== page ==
There was not much to celebrate in the baseball element of Ken Griffey Jr.’s 40th year in life – and 22nd in the Major Leagues – as his .184 batting average, zero homeruns and spotty/erratic playing time have left The Kid with time to snooze and reflect on his Hall of Fame career.
Far superior career eulogies will be written than what you’ll read in the space/time allotted here, so permit YKI to reflect fondly on the impending finality of the chapter entitled My Generation’s Baseball Heroes. Along with Frank Thomas, the sport has lost perhaps the only two offensive juggernauts of the 90’s who escaped the stigma of The Steroid Era.
Griffey’s career spanned four decades, providing copious highlights, gems, lasers and bombs to fans throughout the world, who marveled at the growth & maturation of June-Bug. A list of Griffey’s greatest moments as a Mariner is presented here, apt insomuch as despite productive stops in Cincinnati & (south side) Chicago, Jr. will always be remembered as a Mariner. The back-to-back homeruns with his father, the dash home versus the Yankees, his countless Gold Glove catches. . .defined baseball to a generation further sidetracked by the more action-laden basketball & football, always reminding us that the Summer belonged to the Kids.
And without further adieu, YKI’s rememberences of Griffey Jr:
Anaheim Angels: Arte Moreno is the best owner in baseball. Ever since he came into town and lowered beer prices, he’s stolen the a major piece heart of a city away from a fiercely loyal Dodger fan base. He stole the Los Angeles city name, he infiltrated traditional media as far North as The Valley and as far East as Rancho Cucamonga with diabolic red Angels billboards and bus stop posters. . .and he kept winning. He built a west-coast empire out of pretentious, vapid Suburbopolis. They’ve won five of the last division titles with nary an iota of nostalgia – John Lackey, Garret Anderson, Troy Glaus? Gone. Adam Kennedy, Vlad Guererro, Darrin Erstad? See ya. Jarrod Washburn? Troy Percival? Buh-bye.
Guess what, though? They keep right on winning. That’s what they do, and that’s Mike Scioscia. Mike Napoli behind the plate, Brandon Wood at 3B, Erick Aybar at SS? That’s fine with Mike, we’ll just keep steamrollering teams, thank you very much. Howie Kendrick and Kendry Morales are both All-Stars, and Torii Hunter & Bobby Abreu provide the same cachet in the outfield. With a full season, Juan Rivera will hit 30 bombs and the fans in Orange County can continue going home happy with just another Halo Victory. The dynamite rotation begins with Jered Weaver and Joe Saunders, and goes through Scott Kazmir and Joel Pineiro, both of whom appear poised for improved years under the tutelage of underrated pitching coach Mike Butcher. Brian Fuentes is a huge question mark in the bullpen, but Scot Shields, Kevin Jepsen, Rafael Rodriguez and power arm Fransisco Rodney can hold that down for Manager Mike, at least until playoffs. . .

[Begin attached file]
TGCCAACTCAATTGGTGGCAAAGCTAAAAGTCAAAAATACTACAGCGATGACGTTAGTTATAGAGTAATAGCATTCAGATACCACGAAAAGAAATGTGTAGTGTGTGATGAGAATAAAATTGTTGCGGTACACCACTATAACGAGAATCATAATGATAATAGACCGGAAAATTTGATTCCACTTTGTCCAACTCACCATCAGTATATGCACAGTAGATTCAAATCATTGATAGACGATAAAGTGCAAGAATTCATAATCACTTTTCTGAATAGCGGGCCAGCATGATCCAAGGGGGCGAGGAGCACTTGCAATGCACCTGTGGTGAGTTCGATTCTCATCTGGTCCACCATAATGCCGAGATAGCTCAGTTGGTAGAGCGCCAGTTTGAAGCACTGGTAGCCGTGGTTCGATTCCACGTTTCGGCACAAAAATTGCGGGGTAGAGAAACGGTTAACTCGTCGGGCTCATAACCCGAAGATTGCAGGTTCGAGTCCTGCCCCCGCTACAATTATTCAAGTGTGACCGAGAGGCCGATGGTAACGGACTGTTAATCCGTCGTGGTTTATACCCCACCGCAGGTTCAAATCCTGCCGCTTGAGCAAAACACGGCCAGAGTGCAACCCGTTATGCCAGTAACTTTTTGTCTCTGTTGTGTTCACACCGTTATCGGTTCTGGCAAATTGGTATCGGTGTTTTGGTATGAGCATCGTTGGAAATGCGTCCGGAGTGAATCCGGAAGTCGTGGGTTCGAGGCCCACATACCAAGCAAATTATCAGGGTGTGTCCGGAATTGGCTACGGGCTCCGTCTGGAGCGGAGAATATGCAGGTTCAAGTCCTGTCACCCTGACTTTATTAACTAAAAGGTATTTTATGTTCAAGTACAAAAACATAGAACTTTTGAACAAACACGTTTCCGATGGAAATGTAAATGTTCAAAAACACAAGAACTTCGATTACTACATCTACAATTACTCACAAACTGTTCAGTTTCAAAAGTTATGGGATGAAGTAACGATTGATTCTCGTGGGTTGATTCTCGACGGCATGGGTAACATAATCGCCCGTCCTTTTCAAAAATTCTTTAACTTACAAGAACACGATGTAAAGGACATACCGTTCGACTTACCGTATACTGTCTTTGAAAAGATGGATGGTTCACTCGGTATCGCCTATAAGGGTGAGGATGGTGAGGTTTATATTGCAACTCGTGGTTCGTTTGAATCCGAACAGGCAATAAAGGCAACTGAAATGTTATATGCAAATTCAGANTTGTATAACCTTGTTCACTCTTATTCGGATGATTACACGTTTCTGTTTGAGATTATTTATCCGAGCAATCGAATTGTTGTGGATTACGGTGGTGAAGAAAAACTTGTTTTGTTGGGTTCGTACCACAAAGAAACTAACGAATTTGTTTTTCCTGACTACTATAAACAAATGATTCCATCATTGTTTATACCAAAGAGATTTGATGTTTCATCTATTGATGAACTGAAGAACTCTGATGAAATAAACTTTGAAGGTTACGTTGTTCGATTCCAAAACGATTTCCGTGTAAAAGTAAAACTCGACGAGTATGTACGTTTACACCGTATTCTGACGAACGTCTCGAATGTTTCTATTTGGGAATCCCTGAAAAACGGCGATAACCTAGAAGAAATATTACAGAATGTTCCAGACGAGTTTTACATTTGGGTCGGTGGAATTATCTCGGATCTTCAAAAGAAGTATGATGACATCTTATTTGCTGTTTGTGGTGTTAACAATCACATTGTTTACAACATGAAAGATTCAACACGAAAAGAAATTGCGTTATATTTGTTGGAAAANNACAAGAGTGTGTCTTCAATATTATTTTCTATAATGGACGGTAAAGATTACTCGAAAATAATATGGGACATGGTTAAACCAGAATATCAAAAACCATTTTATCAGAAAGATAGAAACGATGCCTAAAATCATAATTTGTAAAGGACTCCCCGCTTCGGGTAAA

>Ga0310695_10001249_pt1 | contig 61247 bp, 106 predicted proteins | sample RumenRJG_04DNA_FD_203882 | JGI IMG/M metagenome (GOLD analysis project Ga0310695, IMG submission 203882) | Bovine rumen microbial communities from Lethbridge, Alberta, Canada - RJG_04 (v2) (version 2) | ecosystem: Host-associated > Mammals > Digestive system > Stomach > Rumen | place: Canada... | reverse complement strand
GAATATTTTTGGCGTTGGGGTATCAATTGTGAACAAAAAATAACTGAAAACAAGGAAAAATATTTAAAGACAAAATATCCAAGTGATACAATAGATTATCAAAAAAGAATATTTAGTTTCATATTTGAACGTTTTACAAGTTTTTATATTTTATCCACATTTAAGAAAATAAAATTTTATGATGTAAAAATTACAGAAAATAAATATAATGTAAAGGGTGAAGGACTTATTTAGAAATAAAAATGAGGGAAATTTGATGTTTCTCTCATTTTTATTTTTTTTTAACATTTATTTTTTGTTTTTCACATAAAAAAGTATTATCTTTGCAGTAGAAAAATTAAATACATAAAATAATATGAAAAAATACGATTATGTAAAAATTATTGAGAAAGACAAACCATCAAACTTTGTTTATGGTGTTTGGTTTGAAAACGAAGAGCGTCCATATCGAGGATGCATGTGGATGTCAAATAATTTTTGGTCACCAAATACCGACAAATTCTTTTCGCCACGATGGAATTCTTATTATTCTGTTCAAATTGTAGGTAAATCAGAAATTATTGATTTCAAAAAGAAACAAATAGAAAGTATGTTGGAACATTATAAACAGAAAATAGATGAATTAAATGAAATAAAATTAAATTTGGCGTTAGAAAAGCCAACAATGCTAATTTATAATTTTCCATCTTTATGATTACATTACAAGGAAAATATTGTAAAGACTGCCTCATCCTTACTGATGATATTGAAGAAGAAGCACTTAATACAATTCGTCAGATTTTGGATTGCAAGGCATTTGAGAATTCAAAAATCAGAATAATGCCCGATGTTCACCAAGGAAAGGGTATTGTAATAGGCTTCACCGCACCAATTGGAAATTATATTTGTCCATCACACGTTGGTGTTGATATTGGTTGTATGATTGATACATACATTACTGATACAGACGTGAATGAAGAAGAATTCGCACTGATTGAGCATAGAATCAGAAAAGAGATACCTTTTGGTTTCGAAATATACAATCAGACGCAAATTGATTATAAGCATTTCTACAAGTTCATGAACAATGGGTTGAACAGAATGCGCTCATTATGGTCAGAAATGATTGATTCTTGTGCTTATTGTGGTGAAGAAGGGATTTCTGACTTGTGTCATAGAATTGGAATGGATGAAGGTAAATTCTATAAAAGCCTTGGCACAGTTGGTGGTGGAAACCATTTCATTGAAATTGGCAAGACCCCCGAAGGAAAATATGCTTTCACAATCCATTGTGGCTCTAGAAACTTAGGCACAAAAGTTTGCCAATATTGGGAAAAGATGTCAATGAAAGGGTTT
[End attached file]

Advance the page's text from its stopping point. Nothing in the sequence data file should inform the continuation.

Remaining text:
Prediction: 96 wins, 66 losses.
Seattle Mariners: The Mariners intrigued me in the offseason with a litany of shrewd acquisitions. This, in turn, led to many media outlets predicting big things for the team from the Northwest. While I do agree that Cliff Lee (assuming he gets healthy, and soon), Chone Figgins (a bit overrated but still a fun, scrappy player that helps the club win) and Milton Bradley (can he ever go a season just playing ball? He’s so dang talented, and his heart is in the right place) were deft pickups, the Mariners have the unfortunate role of being in the same division as a MIke Scioscia-led ballclub. As much as Don Wakamatsu was a good choice as manager for the M’s, the rotation after Lee and King Felix Hernandez is a bit short, and Jack Wilson and Javy Lopez scare nobody on the left side of the infield. Uberballplayer Ichiro is back in right, yet with declining speed numbers, essentially rendering him a faster Tony Gwynn (though still the most exciting and unique player in the game). David Aardsma starts the season as flocser, which means they don’t have a closer, and in the American League that spells doom. I do love the fact that Griffey is back and in fact with Griffey, Ichiro and King Felix they might have the three most recognizable names in the sport. Too bad that’s not enough for a division title.